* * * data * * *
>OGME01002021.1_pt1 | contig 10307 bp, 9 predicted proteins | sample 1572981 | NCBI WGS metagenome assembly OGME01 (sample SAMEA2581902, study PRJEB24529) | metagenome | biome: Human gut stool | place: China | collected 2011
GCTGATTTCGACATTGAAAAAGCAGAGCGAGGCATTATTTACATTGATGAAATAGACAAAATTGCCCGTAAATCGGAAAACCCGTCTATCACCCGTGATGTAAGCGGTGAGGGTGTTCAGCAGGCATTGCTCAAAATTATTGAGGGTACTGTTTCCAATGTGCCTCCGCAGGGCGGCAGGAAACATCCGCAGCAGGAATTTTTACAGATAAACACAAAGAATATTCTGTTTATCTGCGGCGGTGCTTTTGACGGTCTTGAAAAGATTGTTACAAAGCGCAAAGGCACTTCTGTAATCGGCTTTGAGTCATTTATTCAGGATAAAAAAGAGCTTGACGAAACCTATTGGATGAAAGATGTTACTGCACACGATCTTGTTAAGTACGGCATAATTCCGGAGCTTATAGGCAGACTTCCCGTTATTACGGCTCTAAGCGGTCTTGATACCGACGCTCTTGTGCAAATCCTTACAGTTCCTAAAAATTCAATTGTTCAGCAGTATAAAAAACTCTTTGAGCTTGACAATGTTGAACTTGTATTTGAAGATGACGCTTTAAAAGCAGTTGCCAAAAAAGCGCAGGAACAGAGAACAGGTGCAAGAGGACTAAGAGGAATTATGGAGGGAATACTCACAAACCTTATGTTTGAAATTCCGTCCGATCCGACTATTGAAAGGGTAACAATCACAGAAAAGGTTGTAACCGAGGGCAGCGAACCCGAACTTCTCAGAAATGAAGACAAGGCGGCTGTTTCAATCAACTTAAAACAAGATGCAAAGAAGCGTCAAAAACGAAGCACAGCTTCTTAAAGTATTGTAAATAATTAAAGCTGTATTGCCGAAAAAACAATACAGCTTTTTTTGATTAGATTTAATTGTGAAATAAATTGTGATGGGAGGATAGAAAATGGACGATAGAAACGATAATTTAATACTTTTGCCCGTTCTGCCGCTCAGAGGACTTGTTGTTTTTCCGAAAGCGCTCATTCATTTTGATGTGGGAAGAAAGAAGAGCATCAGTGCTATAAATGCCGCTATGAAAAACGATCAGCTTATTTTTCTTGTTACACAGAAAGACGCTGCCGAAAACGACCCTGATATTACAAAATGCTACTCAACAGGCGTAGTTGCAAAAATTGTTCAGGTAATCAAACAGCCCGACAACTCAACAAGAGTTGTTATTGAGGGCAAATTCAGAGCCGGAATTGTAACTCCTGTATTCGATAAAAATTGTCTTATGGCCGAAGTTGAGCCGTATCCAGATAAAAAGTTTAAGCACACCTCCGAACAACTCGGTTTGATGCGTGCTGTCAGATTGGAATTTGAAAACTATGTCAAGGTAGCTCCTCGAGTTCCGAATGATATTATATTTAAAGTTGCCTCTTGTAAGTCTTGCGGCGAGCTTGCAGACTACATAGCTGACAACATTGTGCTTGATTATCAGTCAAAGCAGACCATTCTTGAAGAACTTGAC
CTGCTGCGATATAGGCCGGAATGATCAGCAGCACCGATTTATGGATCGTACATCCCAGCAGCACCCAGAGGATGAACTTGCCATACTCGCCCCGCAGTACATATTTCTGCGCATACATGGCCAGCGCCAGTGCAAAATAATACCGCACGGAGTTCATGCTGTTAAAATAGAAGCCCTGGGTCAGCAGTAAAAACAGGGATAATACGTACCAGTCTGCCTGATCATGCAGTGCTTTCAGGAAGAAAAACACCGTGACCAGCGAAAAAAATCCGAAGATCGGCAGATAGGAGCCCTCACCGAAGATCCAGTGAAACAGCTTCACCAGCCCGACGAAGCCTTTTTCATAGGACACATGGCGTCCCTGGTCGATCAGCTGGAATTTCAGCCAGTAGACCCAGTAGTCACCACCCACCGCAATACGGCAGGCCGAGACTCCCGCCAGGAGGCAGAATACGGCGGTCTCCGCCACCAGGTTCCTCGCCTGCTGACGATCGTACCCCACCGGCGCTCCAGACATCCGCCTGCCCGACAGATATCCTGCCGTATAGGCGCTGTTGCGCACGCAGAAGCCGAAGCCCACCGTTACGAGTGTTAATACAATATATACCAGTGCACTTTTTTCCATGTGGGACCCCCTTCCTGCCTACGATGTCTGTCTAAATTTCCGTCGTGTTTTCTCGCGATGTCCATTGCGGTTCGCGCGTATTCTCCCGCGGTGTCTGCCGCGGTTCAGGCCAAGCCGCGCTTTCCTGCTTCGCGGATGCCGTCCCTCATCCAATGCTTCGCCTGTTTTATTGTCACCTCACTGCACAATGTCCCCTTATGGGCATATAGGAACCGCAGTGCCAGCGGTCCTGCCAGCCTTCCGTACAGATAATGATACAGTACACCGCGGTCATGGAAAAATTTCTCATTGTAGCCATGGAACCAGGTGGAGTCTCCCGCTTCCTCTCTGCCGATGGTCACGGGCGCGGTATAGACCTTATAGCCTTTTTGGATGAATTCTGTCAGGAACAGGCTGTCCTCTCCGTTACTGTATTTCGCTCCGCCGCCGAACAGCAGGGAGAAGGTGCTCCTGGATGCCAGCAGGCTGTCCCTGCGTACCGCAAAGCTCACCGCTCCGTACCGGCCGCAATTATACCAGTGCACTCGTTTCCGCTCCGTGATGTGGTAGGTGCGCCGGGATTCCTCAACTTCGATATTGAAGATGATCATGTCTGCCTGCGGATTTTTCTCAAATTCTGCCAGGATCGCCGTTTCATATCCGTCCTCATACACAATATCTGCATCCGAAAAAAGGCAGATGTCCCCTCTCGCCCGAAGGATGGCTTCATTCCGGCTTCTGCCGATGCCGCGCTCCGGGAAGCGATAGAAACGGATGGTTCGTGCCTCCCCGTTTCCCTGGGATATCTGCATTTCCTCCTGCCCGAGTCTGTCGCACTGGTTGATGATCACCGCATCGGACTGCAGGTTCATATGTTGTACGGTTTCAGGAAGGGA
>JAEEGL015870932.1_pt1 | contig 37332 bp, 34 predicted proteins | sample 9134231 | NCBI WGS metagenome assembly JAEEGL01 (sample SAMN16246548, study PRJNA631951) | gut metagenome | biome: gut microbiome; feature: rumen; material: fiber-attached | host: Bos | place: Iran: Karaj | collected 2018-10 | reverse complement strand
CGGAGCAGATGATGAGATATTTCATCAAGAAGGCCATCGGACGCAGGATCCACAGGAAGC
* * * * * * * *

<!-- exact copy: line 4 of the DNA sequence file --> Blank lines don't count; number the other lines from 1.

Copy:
>JAEEGL015870932.1_pt1 | contig 37332 bp, 34 predicted proteins | sample 9134231 | NCBI WGS metagenome assembly JAEEGL01 (sample SAMN16246548, study PRJNA631951) | gut metagenome | biome: gut microbiome; feature: rumen; material: fiber-attached | host: Bos | place: Iran: Karaj | collected 2018-10 | reverse complement strand